14. Under section 1 of the Married Women's Property Act 1964 (the "1964 Act"), if a husband pays a housekeeping allowance to his wife, any money or property derived from this allowance (in the absence of an agreement to the contrary) belong to the husband and wife in equal shares. But the 1964 Act is silent on housekeeping allowances paid by the wife to the husband so if the wife pays a housekeeping allowance to the husband then any money or property derived from it belongs to the wife only.
15. Subsection (1) amends section 1 of the 1964 Act so that it will no longer apply only to a housekeeping allowance made by a husband to his wife, but will apply equally to a housekeeping allowance made by either a husband or wife to the other. In both cases the money or any property purchased with it shall be treated as belonging to the husband and wife in equal shares unless there is an agreement to the contrary.
16. Subsection (2) provides that as a result of the amendment to section 1, the 1964 Act will now be cited as the Matrimonial Property Act 1964.
17. Subsection (3) provides that the amendments do not apply to any housekeeping allowance paid before the commencement of clause 3.
Clause 4: Civil partners: housekeeping allowance
18. Subsection (2) inserts a new section 70A into the Civil Partnership Act 2004 so that, under the law of England and Wales, housekeeping allowances made between civil partners will be treated in the same way as those made between married persons will be treated under section 1 of the Married Women's Property Act 1964 as amended by this Bill.
19. Subsection (3) inserts a new section 194A into the Civil Partnership Act 2004 so that civil partners in Northern Ireland will have the same rights as those given to married people by Article 18 of the Law Reform (Miscellaneous Provisions) (Northern Ireland) Order 2005 (S.I. 2005/1452 (N.I.7)). Article 18 makes similar provision to that made in section 1 of the 1964 Act as amended by clause 3.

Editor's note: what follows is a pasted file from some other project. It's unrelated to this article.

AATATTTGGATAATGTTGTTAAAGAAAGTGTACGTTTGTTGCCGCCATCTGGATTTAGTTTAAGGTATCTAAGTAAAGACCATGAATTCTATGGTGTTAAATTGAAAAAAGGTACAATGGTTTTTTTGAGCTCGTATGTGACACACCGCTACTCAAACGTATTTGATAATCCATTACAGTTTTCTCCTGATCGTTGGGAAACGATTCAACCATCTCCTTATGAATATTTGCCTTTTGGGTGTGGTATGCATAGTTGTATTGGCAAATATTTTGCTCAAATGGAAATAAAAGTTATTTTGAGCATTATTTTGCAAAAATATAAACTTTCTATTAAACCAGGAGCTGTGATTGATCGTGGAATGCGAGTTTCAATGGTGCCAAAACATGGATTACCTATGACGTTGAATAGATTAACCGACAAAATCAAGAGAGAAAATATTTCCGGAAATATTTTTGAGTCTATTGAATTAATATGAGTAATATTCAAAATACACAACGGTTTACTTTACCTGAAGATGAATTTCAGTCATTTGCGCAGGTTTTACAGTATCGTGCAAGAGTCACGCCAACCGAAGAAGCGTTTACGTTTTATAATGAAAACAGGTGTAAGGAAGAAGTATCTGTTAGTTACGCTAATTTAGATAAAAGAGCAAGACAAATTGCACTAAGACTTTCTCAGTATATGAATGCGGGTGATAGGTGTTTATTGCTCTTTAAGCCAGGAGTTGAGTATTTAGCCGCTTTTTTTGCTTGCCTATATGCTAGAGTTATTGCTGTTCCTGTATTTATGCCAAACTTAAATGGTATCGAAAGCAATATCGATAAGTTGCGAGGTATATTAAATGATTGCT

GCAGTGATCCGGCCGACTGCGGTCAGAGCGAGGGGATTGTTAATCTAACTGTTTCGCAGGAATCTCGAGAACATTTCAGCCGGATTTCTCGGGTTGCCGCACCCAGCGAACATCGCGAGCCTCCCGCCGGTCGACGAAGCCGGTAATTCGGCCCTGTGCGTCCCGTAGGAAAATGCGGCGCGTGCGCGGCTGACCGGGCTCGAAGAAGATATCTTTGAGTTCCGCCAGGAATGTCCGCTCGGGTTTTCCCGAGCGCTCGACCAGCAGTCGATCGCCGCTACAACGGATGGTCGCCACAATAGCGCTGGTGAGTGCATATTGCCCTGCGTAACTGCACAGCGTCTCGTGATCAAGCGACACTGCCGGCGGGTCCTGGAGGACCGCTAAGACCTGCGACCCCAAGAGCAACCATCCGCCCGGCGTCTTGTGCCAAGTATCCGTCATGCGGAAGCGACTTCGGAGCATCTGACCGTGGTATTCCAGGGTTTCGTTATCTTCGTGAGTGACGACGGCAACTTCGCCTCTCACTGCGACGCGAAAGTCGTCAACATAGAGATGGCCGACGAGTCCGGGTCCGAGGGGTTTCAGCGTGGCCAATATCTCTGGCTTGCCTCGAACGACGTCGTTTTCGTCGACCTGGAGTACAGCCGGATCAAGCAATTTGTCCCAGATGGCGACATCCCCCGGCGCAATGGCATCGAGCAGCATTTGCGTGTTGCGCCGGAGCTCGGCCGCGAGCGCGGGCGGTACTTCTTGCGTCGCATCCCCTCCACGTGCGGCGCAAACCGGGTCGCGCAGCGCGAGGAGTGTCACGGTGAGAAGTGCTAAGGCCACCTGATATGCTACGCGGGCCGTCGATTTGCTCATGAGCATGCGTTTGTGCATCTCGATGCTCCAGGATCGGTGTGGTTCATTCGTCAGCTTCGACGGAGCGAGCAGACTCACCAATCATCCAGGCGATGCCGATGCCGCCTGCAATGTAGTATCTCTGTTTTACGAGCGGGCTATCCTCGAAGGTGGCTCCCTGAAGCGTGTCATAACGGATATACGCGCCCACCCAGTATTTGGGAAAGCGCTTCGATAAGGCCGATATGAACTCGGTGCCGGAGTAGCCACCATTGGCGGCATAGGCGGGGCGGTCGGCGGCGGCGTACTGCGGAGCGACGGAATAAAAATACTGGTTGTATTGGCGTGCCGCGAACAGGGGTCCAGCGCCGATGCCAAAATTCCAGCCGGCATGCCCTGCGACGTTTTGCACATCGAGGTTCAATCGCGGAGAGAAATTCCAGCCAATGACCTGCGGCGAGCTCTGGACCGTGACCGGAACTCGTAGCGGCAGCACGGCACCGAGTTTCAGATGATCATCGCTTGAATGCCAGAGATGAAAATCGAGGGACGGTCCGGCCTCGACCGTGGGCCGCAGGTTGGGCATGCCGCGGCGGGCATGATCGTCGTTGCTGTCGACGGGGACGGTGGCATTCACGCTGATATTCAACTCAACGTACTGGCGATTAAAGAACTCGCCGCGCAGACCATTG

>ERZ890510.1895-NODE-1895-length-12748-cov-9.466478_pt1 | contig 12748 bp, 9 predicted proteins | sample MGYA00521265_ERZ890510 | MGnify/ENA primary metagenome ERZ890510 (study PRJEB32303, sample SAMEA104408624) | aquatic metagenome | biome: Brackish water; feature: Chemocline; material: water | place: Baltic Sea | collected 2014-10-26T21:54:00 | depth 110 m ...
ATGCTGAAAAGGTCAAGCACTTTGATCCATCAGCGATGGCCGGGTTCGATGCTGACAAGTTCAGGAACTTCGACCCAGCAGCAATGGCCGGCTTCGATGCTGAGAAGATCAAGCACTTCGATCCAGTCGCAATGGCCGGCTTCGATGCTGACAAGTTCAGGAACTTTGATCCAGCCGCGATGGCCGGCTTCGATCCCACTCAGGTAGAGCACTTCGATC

20. Subsection (4) provides that the amendments to the Civil Partnership Act 2004 do not apply to any allowance made before the commencement of clause 4.
21. Clauses 1 to 3 and 4(2) extend to England and Wales. Clause 4(3) extends to Northern Ireland. Clauses 4(1) and (4) and 5 extend to England and Wales and Northern Ireland.
PUBLIC SECTOR FINANCIAL COST
22. As regards clause 1, the abolition of the common law duty of a husband to maintain his wife has the effect of removing such basis for litigation as the common law duty now provides.
23. As regards clause 2, the current presumption about treating a transfer of property to a fianc,e or wife as a gift can be rebutted by evidence that a gift was not intended. The presumption or, after the Bill comes into force, the absence of a presumption, is relevant where parties disagree about the effect of a transfer of property.
24. Clauses 3 and 4 extend the current presumption about shared ownership of money or property derived from a housekeeping allowance made to a wife to cases involving money or property derived from a housekeeping allowance made to a husband or civil partner. Disputes about allowances made by wives or civil partners will be affected by the changes made by clauses 3 and 4.
25. Against this background, changes made by the Bill are likely to have a negligible effect on legal aid costs, because the persons who might seek advice in a dispute about money or property affected by the Bill are highly likely to be seeking advice, in any event, about that money or property (and very possibly about other money and property owned by one or other or both of the parties to the marriage or civil partnership) in connection with contemplated or actual proceedings under matrimonial or civil partnership legislation.
EFFECTS ON THE BILL OF PUBLIC SECTOR MANPOWER
26. We do not anticipate that the provisions of the Bill will have any effect on public sector manpower.
REGULATORY IMPACT ASSESSMENT
27. No Regulatory Impact Assessment has been carried out. The Bill would have no significant impact on business, charity or the voluntary sector. It is not envisaged that the Bill will incur any additional public sector costs for the reasons set out in paragraphs 23 - 26. Therefore, if there were any financial effect at all, it would be minimal.
28. Clause 5 of the Bill provides for the Act to be commenced by order of the Secretary of State.
|© Parliamentary copyright 2005
|Prepared: 29 November 2005